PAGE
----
Public prayers private emotion
The Mishna offers us important advice, especially for Rosh Hashana, when it says (tractate Avos 2:4), "Don't separate yourself from the public." When a person prays as a part of the tzibur, the public community, he or she gets judged together with the entire public. Such a trial is much easier, for it's less exacting on the individual. Therefore, it's advisable to pray in an upright community with upright people, preferably led by a righteous person. For this reason, many people travel great distances to pray with a tzaddik on Rosh Hashana. May all those travelling to pray by Rebbe Nachman's gravesite in Uman, Ukraine have a safe trip.

In Israel, there's no need to worry if you don't belong to a synagogue; there a tens of places where one can pray with a tzaddik, have a place to stay with festive meals, and it won't cost you a cent. Miron is a fantastic place to spend Rosh Hashana. In Ashdod alone, a guest can pick from any number of inspiring places; for yeshivishe davening, you can go to Grodno. For chassidishe davening with a Rebbe, you can go to Pittsburg, Neshchiz, Chernobel, or Melitz (the Belzers and Gerrers all go to Jerusalem, while the Vishnitzers go to Bnai Brak). If you like Sfardi davening, you can pray with the Baba Sali's grandsons, Rebbe Raphael or Rebbe Yekutiel Abu Chatzira (each has his own shul) right here in Ashdod.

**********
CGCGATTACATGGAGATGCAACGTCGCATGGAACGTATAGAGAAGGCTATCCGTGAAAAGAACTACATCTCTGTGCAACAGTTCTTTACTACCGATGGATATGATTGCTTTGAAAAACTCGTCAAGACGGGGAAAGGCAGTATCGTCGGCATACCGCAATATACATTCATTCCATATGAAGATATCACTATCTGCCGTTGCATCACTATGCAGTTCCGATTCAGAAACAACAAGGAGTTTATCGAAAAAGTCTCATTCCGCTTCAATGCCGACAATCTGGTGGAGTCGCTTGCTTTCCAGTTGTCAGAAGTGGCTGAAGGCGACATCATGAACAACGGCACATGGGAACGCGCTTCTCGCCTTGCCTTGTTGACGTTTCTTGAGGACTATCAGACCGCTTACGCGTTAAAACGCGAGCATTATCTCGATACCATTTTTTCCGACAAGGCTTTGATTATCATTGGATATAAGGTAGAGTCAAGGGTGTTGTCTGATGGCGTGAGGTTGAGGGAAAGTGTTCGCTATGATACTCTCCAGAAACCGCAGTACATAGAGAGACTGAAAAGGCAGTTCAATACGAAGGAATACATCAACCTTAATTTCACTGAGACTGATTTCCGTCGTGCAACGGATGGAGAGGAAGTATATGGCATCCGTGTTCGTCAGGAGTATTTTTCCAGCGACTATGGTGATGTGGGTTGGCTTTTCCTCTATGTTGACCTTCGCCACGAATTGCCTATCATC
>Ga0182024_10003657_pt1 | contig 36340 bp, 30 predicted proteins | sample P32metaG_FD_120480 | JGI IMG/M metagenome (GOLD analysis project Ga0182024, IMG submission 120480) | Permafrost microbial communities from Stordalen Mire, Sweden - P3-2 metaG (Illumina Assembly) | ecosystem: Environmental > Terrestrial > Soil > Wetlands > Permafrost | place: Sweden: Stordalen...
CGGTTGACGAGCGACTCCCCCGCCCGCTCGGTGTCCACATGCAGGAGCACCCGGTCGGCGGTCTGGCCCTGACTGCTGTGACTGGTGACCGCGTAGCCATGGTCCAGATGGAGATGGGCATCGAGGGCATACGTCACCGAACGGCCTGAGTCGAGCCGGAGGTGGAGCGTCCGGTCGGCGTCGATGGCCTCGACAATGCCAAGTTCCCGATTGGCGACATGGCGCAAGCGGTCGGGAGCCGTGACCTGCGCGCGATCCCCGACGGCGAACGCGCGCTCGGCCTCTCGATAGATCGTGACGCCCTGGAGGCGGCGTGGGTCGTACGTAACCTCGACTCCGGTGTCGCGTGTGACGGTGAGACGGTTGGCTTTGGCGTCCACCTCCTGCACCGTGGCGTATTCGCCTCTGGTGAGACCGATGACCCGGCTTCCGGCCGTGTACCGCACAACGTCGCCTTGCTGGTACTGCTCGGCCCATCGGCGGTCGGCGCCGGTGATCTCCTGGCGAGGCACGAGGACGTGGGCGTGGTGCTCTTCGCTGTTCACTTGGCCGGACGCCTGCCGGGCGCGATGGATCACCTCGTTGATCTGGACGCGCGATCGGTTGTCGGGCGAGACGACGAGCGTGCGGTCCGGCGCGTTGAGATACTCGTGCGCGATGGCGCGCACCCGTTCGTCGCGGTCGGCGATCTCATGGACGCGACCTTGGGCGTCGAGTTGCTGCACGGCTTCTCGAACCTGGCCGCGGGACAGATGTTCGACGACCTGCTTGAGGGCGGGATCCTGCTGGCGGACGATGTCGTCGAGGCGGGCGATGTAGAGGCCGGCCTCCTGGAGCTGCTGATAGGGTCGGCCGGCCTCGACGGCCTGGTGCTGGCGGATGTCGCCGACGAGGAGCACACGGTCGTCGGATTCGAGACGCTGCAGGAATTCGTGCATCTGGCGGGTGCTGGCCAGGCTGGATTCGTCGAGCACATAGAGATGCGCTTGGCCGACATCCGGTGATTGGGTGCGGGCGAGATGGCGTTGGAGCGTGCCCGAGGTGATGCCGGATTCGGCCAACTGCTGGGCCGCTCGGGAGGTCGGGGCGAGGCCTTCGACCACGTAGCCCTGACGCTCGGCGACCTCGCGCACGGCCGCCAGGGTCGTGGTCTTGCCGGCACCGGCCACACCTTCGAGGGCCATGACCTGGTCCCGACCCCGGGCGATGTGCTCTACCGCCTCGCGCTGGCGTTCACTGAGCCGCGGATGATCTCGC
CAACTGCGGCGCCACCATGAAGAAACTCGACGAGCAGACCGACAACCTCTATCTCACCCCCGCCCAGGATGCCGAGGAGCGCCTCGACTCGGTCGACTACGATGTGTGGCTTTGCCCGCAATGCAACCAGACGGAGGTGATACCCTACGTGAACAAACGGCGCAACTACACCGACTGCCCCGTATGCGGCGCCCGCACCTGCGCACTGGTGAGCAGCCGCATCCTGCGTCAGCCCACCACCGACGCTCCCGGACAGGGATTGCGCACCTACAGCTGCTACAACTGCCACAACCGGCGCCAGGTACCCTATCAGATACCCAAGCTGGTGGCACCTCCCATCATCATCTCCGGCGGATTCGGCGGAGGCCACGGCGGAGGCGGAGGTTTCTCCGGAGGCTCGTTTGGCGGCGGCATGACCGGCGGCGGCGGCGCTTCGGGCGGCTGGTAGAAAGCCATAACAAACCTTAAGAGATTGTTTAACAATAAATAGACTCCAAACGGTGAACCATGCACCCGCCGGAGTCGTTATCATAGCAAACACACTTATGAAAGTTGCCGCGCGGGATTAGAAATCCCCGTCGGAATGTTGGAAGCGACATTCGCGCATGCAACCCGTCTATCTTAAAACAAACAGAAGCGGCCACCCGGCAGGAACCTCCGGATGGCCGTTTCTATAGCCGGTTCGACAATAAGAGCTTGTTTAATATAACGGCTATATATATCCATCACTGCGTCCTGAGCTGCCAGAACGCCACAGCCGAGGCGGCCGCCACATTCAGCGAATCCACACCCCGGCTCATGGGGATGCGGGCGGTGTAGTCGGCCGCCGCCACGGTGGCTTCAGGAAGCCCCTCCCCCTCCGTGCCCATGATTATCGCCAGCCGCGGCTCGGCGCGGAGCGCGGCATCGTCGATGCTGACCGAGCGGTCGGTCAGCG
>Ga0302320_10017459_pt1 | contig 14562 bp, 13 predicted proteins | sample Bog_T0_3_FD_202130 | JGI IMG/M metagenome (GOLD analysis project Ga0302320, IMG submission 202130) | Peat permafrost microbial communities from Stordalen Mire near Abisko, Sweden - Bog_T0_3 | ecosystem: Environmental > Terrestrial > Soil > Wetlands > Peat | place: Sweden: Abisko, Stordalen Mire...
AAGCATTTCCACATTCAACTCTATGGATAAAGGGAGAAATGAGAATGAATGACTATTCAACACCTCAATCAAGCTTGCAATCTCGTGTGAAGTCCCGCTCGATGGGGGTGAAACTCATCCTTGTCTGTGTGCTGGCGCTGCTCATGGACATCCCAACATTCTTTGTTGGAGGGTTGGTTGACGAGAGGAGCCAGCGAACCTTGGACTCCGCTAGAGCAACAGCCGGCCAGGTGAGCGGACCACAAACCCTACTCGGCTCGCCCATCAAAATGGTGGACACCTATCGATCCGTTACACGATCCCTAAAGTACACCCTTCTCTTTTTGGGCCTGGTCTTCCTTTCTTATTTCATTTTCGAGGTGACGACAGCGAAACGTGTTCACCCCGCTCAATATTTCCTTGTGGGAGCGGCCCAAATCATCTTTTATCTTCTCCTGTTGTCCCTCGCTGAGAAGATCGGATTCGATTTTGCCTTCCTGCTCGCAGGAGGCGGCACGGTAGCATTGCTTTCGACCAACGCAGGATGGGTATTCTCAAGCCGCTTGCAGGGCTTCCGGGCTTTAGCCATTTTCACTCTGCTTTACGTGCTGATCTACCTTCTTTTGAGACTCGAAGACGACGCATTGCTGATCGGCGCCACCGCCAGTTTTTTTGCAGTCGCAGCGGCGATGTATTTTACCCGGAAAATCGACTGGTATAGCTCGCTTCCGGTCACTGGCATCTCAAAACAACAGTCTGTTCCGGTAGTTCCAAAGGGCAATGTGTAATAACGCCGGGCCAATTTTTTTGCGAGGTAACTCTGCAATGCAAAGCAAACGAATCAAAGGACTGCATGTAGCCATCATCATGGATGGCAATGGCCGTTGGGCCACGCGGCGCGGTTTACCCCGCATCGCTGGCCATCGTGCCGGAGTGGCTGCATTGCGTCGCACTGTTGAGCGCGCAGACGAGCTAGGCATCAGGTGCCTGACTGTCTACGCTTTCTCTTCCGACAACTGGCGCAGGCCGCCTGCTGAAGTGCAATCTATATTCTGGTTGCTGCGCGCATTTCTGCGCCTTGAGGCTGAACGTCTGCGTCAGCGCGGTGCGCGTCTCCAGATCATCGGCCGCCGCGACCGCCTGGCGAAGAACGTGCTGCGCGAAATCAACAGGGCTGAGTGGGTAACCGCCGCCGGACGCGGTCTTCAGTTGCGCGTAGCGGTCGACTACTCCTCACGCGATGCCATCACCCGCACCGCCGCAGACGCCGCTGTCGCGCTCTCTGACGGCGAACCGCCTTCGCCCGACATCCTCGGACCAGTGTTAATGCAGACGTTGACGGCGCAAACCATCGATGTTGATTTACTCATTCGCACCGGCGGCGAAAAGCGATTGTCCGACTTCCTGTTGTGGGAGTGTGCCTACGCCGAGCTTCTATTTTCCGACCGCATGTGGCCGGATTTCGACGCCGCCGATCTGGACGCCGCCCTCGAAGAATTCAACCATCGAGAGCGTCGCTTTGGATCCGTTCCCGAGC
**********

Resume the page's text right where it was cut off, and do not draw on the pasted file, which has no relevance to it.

If you're in America, and you either don't have the money for High Holiday tickets or you don't know where to go, or maybe you're an embarrassed newcomer to traditional Judaism, there's no need to worry. My very special brothers at Chabad sent me this Rosh Hashana services link, where you can find the shul nearest you that will welcome you with open arms, including a place to eat and a place to stay.

Praying with the public is important, but sometimes it's worthwhile just to close your eyes, bury your face in a scarf or hankie (if you're a woman) or in your tallis (if you're a man), and pour your heart out to Hashem in your very own words. This way, you have the advantage of the public aspects of prayer (public merits, shofar, kaddish, kedusha, etc.) with the emotion and intensity of your deepest meditation. Don't hold the tears back.

An old story attributed to the Baal Shem Tov zatza"l tells of a orphaned country bumpkin who couldn't read the aleph-bet, yet believed in Hashem with simple and pure faith. He came into town to join in the Rosh Hashana services, but didn't know how to pray a word. When others cried out in prayer, he simply looked up at the heavens, and said, "Dear G-d, I can't read or pray, but I know it's a holy day. I don't know what the others are saying, and I don't even know how to express myself. I do know how to imitate a rooster, so I dedicate this call to you...Cockadoodle-doo! Cockadoodle-doo!" As the orphan crowed, the tears streamed down his cheeks, for this was his personal prayer from the inner walls of a pure heart. The Baal Shem Tov said that the orphan's prayers pierced the heavens, and caused all harsh verdicts for the coming year to be rescinded.

Hashem never turns away anyone who comes to Him with a with sincerity. Rebbe Menachem Mendel of Kotsk said that nothing is more whole than a broken heart. May you have a sweet New Year 5775, and may all your prayers be answered for the very best, amen.